In a stunning new run of Wild Dogs Under My Skirt, Samoan women are allowed to be whole, writes Madeleine Chapman.
I had two mums growing up. There was Pani (pronounced “Bunny”), my mum, who spoke Samoan on the phone to her sisters for hours, howling with laughter, yet seemed angry all the time. She could silence you with a stare and, when that didn’t work, a wooden spoon. And there was Pani (pronounced “Par-knee”), my mum, who went to private school dinners and barely spoke but laughed along politely when someone pointed out that she’d taken her shoes off at the door how cute!
Both women were Samoan and both women were real. But like so many Samoan women, my mum had different iterations for different societies. When I watched my palagi friends’ mums yell at them at home, and then yell the same way while out with friends, I realised that there was only one of them. They were allowed to be the same at home, at work, everywhere.
In Wild Dogs Under My Skirt, writer Tusiata Avia and director Anapela Polata’ivao allow six Samoan women to be the same.
The play is based on 17 poems by Avia. The poems, from Avia’s collection by the same name, all relate to the experience of being a Samoan woman, and the many forms that being takes. There are six characters in the show, broadly encompassing the different roles and personas that Samoan women adopt, publicly and privately. Six views on tradition. Six views, some deliberately and heartbreakingly not yet fully formed, on sexuality. Six views on womanhood.
From the first chorus of “a’e!”, it’s clear these are real Samoan women. They cut their lawns with sapelus (machetes), they decorate their lounges with plastic vines, and they speak frankly about the violence they’ve experienced. But it’s hilarious. It’s funny because Samoan women are funny. They have to be. It would take something truly shocking, and said in just the right way, to turn that laughter into sorrow. It’s in this impossibly small space that Wild Dogs Under My Skirt operates.
The stories heard on stage are no surprise to Samoan women, even the gently mocked afakasi ones like myself. I have heard the stories before. The finer details may be different but the driving forces are the same. I heard them in the kitchen, eating breakfast before school. I heard them in the car on the way to church. But mostly, I heard them at family reunions. After lotu, in discussions that were equal parts comedy roast and reflection.
Sometimes when my mum and her sisters hear stories about their past anger or experiences, they don’t believe them. Not figuratively, but literally. They genuinely don’t believe they happened. 50 years and 3000 kms, that’s what it takes for the normal to become shocking.
In the theatre, as I hear the funny beginnings of a story, I know what’s coming. The biggest Samoan laughs come from pain, and the crowd is laughing. Alofa (masterfully inhabited by Joanna Mika-Toloa) is confident, sexy, and hilarious. She knows what she wants and she gets it, and the audience loves it. When the inevitable turn comes, always abrupt, always so matter of fact, people audibly gasp. For the first time at a show, I’m acutely aware of the audience’s presence. An audience largely made up of people who didn’t grow up witnessing or hearing hilarious stories involving violence and trauma.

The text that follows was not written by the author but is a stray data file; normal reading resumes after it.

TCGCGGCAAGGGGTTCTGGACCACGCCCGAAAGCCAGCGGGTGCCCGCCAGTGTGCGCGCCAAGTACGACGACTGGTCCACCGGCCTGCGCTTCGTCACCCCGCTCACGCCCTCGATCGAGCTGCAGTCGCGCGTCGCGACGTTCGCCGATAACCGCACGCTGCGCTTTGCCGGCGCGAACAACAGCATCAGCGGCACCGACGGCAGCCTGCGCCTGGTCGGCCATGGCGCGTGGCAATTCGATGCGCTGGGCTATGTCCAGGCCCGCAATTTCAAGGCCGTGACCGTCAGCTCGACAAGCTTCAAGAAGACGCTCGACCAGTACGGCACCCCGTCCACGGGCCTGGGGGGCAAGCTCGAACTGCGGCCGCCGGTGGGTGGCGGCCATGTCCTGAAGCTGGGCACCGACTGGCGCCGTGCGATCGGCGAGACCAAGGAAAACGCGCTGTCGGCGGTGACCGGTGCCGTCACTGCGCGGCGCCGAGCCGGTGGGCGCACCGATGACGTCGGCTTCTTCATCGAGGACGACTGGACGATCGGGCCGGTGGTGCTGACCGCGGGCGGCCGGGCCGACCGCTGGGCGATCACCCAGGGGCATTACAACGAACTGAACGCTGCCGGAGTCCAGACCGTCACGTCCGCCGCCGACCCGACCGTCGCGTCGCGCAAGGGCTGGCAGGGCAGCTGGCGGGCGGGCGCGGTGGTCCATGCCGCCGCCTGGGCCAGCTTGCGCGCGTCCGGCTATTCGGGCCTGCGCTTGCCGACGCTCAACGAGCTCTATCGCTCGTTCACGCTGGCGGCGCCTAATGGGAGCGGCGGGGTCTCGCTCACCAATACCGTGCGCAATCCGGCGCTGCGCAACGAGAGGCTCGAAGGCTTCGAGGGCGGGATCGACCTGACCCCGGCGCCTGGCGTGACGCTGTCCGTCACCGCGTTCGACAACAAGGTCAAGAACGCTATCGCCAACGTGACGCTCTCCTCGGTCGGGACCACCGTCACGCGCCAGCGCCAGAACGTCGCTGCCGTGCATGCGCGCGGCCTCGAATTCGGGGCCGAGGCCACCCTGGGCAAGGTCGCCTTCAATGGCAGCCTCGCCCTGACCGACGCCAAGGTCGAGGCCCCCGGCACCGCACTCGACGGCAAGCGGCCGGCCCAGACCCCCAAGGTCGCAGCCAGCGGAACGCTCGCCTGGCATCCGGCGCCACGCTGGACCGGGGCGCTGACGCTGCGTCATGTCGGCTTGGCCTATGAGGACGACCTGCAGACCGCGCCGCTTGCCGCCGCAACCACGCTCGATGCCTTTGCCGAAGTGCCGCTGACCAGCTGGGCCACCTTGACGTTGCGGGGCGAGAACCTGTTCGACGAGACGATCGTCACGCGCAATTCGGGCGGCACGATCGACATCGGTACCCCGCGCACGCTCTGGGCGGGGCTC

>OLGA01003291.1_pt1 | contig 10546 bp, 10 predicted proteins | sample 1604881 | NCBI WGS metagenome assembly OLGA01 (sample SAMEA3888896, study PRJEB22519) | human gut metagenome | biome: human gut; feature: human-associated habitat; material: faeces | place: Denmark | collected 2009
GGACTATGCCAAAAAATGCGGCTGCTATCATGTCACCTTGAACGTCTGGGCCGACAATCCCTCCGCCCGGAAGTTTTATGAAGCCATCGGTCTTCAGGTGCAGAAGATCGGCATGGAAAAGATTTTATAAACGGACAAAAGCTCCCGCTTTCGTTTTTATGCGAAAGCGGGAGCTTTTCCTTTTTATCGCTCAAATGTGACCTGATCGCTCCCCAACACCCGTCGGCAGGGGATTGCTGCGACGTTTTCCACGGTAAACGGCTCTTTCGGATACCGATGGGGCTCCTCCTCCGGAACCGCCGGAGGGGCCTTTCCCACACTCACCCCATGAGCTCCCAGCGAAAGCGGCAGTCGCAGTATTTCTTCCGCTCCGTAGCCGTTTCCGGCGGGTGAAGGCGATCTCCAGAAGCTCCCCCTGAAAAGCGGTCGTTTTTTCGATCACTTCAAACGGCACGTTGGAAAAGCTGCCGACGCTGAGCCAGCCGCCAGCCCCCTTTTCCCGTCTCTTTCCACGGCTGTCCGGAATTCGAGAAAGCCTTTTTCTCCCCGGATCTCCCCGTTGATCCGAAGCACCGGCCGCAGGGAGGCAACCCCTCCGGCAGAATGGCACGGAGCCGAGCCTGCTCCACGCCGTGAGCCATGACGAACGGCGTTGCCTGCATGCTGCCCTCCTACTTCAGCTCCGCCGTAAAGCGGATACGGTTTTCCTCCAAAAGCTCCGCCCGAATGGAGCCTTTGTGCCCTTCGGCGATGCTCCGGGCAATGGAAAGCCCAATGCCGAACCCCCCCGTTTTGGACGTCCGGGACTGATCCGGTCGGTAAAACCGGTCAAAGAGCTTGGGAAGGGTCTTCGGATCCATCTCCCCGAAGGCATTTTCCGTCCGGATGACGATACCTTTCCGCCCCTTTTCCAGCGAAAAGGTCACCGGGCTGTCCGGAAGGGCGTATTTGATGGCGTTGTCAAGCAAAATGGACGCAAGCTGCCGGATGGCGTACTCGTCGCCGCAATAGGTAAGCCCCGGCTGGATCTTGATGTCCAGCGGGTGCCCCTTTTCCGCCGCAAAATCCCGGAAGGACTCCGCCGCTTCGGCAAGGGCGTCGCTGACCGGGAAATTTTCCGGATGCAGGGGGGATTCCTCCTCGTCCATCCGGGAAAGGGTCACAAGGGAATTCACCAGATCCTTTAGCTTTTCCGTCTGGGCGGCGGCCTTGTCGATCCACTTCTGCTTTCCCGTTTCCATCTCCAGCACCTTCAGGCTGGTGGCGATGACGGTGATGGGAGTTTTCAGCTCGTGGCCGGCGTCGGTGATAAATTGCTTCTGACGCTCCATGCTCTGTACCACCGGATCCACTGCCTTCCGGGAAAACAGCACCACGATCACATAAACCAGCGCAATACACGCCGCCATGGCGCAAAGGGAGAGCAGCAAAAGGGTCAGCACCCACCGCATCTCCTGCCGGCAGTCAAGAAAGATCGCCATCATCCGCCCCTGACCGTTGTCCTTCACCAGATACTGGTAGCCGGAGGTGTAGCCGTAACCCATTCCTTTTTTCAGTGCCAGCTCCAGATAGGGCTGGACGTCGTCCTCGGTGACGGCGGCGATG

By the end of the play, there’s a hesitancy to laugh. When anger is just around the corner, you don’t want to be caught laughing at the wrong time. But you have to. There’s no self pity. Those words don’t exist in the vocabularies of these women or the thousands of women they represent. Some might leave the theatre thinking they have heard the stories of victims. To do so would be to underestimate the power of the Samoan woman. These stories, harrowing as they may sound to hear them cold, are not the defining stories of these women’s lives. They are simply stories. This happened and now here I am, stronger, still going.
Anger comes fast and easy to a Samoan woman because every emotion can be anger. A young woman (Saane Green) is confused about what was done to her, and is angry. Another (Stacey Leilua) distances herself from her homeland by sleeping with white men, and is angry, or at least apathetic. Polata’ivao gives one of the greatest acting performances in recent times as the village pa’umuku (slut). Her rage and sexuality are one and the same. She’s unapologetic, abrasive, and hurt.
Both Avia and Polata’ivao have said the poems and the play are a way to put three-dimensional Pasifika women on stage. Samoan women are not simply mannequins for hula skirts and coconut bras. They’re not still, smiling back and forth on the dashboard of a 2002 Toyota Corolla. They have lived many lives simultaneously, drawing from each as they form a new one in Niu Sila. Wild Dogs Under My Skirt presents these women whole and demands that they be seen in all their beauty and flaws. One can only hope that when the audience members leave the theatre and encounter Samoan women being the same, living unapologetically in the real world, they will respond as warmly.
Towards the end of the play, we see the anger. All six women eventually, finally, release their power in its rawest form. It is as confronting and uncomfortable as we deserve, but you can’t look away. All too soon the anger becomes silence, and the silence is long.
Wild Dogs Under My Skirt runs from March 5 to March 11 at Q Theatre. Buy tickets here.